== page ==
Today, I received an extraordinary gift. But before I tell that story, I need to give a context for the story which will throw it in ultra-high relief. . .
I came home from a whirlwind 48-hour trip at the stroke of midnight last Sunday morning. The next day, still groggy from lack of sleep, I went out to the car and noticed, out of the corner of my eye, a spot of orange on the surface of the GANG pond. Oops . . .
Reluctantly, I went through the gate and walked over to the pond. Yes, there it was, a dead goldfish. Then I noticed a few other dead fish, floating on their sides.
Other fish lined up with each other, parallel, unmoving, at the bottom of the deepest part of the pond. See them?
And, there were at least three that were alive, moving slowly, and hiding away in a shallow corner of the pond.
Then I noticed that the pond had overflowed. In fact, that it was still over flowing. Somebody had left the water running from the hose in the pond. The hose water was in the process of killing the fish. I guessed there had been at least 100 fish in the pond. How many would die? And what would we do with the dead ones?
I turned off the hose. Within a few minutes one of the smallest fish revived completely, started swimming around like crazy. The others stayed still.
I went in the house and called my son. I needed moral support. Colin came over, and together we started scooping dead fish out, as well as, we discovered, dead polliwogs . . .
… and buried them, a few at a time, in the garden beds. This is a process that I would repeat for the next 24 hours, over and over again, as more and more fish died and floated to the surface on their sides. And polliwogs. At least 50 of them, all together, and I bet I buried 125 fish. I had no idea we had so many polliwogs. In fact, I had never seen a polliwog in the pond, though I had heard rustling, and once in a while, the two adult frogs which I did know were there, would croak and jump. So we learned something about the denizens of our pond on this sad day.
The big question was, would the little school of fish survive without being replenished from outside? An open question.
Within 48 hours of the hose water being turned off, the pond had mostly recovered its oxygen; apparently hose water is not oxygenated, and when you leave the hose on for too long, all the water is replaced and the fish suffocate. At least that’s the theory I tend to believe. I do run the hose when the pond gets low, but never more than about two hours at a time. Lucy, who was caring for the rabbit while I was gone, was the one who had inadvertently left the hose on, and it ran for nearly 24 hours before I discovered it.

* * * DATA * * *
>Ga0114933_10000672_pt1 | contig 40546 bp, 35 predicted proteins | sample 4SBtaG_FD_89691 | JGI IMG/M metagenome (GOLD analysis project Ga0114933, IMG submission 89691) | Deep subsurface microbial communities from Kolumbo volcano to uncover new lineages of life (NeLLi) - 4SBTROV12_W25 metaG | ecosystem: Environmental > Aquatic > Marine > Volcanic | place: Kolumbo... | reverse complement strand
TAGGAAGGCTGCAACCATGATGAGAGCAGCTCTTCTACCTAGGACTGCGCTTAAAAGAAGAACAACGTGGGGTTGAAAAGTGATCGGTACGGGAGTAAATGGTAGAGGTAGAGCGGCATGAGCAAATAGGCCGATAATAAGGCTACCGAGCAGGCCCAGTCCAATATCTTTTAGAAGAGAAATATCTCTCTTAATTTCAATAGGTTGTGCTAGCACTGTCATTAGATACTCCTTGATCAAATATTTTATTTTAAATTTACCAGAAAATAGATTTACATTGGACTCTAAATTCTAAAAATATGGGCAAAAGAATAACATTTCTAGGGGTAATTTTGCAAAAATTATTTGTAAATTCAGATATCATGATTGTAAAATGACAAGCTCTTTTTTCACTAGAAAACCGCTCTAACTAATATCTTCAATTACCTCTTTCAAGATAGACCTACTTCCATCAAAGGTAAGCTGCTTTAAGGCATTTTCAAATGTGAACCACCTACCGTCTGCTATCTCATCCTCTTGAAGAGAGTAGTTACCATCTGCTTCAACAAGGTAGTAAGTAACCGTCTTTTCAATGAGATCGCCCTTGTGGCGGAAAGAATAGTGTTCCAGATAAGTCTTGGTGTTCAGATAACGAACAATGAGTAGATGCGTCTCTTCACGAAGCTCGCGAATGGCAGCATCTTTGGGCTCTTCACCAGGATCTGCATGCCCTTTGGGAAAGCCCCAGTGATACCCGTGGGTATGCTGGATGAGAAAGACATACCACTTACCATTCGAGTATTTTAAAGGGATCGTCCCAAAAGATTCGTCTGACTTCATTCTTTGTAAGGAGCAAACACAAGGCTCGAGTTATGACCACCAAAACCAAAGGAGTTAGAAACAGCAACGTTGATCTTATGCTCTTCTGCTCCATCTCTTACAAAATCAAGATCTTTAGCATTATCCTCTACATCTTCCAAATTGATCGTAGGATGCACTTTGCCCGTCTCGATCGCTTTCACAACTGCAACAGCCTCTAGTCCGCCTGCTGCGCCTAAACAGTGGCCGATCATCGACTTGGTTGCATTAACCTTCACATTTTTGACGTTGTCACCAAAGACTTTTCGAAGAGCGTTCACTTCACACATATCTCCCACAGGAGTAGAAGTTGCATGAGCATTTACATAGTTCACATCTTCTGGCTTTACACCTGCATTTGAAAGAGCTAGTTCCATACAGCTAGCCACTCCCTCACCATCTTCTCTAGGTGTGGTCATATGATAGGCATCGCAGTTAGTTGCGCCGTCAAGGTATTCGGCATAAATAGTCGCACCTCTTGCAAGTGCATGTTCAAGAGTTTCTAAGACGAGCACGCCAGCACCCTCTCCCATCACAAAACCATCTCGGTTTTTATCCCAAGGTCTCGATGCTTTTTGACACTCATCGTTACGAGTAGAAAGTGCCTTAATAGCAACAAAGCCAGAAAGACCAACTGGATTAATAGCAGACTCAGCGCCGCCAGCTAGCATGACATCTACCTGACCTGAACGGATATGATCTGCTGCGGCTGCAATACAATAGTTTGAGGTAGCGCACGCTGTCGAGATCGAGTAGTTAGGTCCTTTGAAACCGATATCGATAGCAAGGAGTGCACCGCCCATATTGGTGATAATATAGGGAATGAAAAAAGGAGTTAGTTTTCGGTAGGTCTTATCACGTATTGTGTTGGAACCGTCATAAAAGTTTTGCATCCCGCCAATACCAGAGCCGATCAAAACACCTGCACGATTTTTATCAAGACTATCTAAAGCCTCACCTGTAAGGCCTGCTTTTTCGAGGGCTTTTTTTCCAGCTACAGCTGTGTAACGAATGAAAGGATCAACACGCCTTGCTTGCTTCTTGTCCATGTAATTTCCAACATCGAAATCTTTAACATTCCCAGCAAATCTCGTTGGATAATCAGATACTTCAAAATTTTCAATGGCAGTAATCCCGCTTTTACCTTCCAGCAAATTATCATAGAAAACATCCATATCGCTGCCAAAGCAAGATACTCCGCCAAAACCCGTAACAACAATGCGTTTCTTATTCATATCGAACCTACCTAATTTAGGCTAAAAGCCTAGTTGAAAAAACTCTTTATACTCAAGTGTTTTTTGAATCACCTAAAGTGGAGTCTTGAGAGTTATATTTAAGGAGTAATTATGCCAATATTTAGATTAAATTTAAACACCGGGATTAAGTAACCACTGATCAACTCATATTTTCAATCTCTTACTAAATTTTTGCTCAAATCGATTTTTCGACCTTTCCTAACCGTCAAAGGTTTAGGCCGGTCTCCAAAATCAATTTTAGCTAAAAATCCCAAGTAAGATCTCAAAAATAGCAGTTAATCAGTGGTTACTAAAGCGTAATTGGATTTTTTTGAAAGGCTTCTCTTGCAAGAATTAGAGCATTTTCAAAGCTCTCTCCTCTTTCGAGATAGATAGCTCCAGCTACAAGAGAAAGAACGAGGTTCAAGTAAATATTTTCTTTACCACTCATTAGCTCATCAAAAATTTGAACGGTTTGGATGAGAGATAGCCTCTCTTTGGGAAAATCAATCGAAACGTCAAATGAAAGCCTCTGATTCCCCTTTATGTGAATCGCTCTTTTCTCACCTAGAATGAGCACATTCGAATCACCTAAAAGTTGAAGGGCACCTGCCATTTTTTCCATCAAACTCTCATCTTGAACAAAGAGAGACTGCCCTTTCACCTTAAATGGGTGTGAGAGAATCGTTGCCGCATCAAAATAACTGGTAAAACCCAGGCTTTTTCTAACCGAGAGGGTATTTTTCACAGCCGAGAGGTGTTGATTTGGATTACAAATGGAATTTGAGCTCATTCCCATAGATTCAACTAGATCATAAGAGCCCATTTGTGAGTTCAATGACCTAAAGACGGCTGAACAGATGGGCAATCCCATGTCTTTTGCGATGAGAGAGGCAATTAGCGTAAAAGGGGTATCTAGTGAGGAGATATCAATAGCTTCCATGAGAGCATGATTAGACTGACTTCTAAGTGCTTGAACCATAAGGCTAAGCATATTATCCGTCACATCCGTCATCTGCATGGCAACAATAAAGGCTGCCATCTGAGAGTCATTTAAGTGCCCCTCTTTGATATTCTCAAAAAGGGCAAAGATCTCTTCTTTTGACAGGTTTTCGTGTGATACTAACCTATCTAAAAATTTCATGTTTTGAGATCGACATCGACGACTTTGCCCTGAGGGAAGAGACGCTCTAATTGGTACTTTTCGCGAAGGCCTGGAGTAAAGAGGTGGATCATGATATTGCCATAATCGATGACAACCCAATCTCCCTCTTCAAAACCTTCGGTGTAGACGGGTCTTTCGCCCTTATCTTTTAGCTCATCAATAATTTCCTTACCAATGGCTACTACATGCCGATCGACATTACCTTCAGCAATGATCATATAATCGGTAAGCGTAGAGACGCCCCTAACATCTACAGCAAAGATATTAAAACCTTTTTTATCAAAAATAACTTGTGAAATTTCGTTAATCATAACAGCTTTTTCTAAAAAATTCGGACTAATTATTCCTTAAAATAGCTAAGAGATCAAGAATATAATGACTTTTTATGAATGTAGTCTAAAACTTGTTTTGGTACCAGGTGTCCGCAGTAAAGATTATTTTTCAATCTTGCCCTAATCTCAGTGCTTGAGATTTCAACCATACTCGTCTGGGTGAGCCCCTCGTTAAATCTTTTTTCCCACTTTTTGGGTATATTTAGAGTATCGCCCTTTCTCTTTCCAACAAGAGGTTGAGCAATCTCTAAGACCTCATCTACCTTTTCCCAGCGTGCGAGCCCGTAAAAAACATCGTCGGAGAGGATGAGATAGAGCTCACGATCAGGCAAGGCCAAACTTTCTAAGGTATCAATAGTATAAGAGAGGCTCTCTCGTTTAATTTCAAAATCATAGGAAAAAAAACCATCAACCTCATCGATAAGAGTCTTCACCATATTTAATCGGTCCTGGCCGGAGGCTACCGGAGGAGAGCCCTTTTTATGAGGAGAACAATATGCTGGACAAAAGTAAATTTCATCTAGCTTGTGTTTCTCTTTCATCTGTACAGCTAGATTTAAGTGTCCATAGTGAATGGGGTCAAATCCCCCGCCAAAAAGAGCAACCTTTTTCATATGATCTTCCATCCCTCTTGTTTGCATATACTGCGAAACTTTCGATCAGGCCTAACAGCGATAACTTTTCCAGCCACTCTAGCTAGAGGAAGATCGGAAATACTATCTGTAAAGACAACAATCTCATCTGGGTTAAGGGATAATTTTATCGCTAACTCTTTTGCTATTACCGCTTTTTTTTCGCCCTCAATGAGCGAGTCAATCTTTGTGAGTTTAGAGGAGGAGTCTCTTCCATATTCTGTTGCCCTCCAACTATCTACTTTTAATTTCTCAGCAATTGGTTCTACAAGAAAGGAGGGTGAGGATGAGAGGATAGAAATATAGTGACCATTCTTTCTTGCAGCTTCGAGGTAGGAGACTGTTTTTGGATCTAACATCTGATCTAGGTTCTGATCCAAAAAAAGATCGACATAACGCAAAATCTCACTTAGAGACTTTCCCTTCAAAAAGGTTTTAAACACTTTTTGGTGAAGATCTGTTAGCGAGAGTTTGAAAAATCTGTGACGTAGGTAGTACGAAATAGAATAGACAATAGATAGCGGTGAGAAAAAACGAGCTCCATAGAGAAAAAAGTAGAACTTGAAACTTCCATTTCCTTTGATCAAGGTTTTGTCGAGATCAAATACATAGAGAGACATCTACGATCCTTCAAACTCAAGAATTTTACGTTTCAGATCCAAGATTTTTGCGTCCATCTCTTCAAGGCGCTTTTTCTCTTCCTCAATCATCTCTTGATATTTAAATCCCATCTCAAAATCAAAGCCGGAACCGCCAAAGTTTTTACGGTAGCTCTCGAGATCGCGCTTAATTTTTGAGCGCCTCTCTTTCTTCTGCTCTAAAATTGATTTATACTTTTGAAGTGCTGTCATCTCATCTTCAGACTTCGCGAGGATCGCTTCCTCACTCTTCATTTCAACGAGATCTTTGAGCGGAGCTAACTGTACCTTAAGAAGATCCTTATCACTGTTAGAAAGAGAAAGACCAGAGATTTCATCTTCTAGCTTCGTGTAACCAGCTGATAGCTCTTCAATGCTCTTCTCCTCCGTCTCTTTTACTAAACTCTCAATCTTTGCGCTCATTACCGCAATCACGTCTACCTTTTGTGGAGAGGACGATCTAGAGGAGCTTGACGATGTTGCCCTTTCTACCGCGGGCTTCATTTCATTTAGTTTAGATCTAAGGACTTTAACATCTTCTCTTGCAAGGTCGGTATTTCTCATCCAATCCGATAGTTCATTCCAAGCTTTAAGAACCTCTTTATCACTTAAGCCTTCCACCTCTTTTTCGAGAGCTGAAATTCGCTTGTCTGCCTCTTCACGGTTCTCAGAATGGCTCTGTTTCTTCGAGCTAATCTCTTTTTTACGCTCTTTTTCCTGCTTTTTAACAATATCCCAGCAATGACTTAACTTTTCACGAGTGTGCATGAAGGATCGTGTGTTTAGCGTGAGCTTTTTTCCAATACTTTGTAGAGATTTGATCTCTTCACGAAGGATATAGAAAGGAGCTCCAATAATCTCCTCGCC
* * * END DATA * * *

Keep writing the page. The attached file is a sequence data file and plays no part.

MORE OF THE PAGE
By yesterday, the fish were all swimming around like mad, and I counted at least a dozen in there, which surprised me. At first I thought that only about a half dozen had survived. Among the survivors were the two biggest fish, from the original stock three years ago.
Now, here’s where the story of the gift comes in.
This morning, when I went out to the pond, the biggest fish, the one I always think of as a male, the stallion of this little herd, was definitely acting like one, aggressively swimming alongside and trying to corral the second biggest fish. Trailing them both were four or five other, smaller goldfish, who I thought of, at that point, as yearlings, wishing they could get a piece of the action, but it wasn’t gonna happen.
I wondered, “how do fish do it?” How do they have sex?
Well, I got to see it! Right then!
The stallion fish corralled the slightly smaller fish into an area between two reeds next to the side of the pond where she couldn’t get away and right then, what I saw from above was him humping her, thrusting four or five times. But wasn’t really sure that this was what was happening, because couldn’t see that she was underneath until it was over. And she was! He then swam off, and she “stumbled” out into the main body of the pond, and the four or five little ones once again tried to get at her. The stallion then came back and aggressively turned them away, coming after her again! At this point, feeling too much empathy for her, I turned and went back in the house.
So I have a feeling that any worries we had about the little school being able to replenish itself are beside the point.
I tried to take a picture of the two of them together, but they were too fast. But the Mama and Papa frogs both let me take their photos! For the first time. Can you see them? Here are three shots. Try this one first.
He’s in the middle, next to the tall reed. Here’s a slightly closer look:
And the other frog, just then, decided to show herself (pretty sure she’s the female). Hopefully, they will have new babies, soon. (She’s on the carpet, to the right of the red floating leaf.)
Never before, have the frogs shown themselves and sat still for photos.
Rejoicing continues, with the irises, the first of which bloomed on the day the fish died,
now in full array.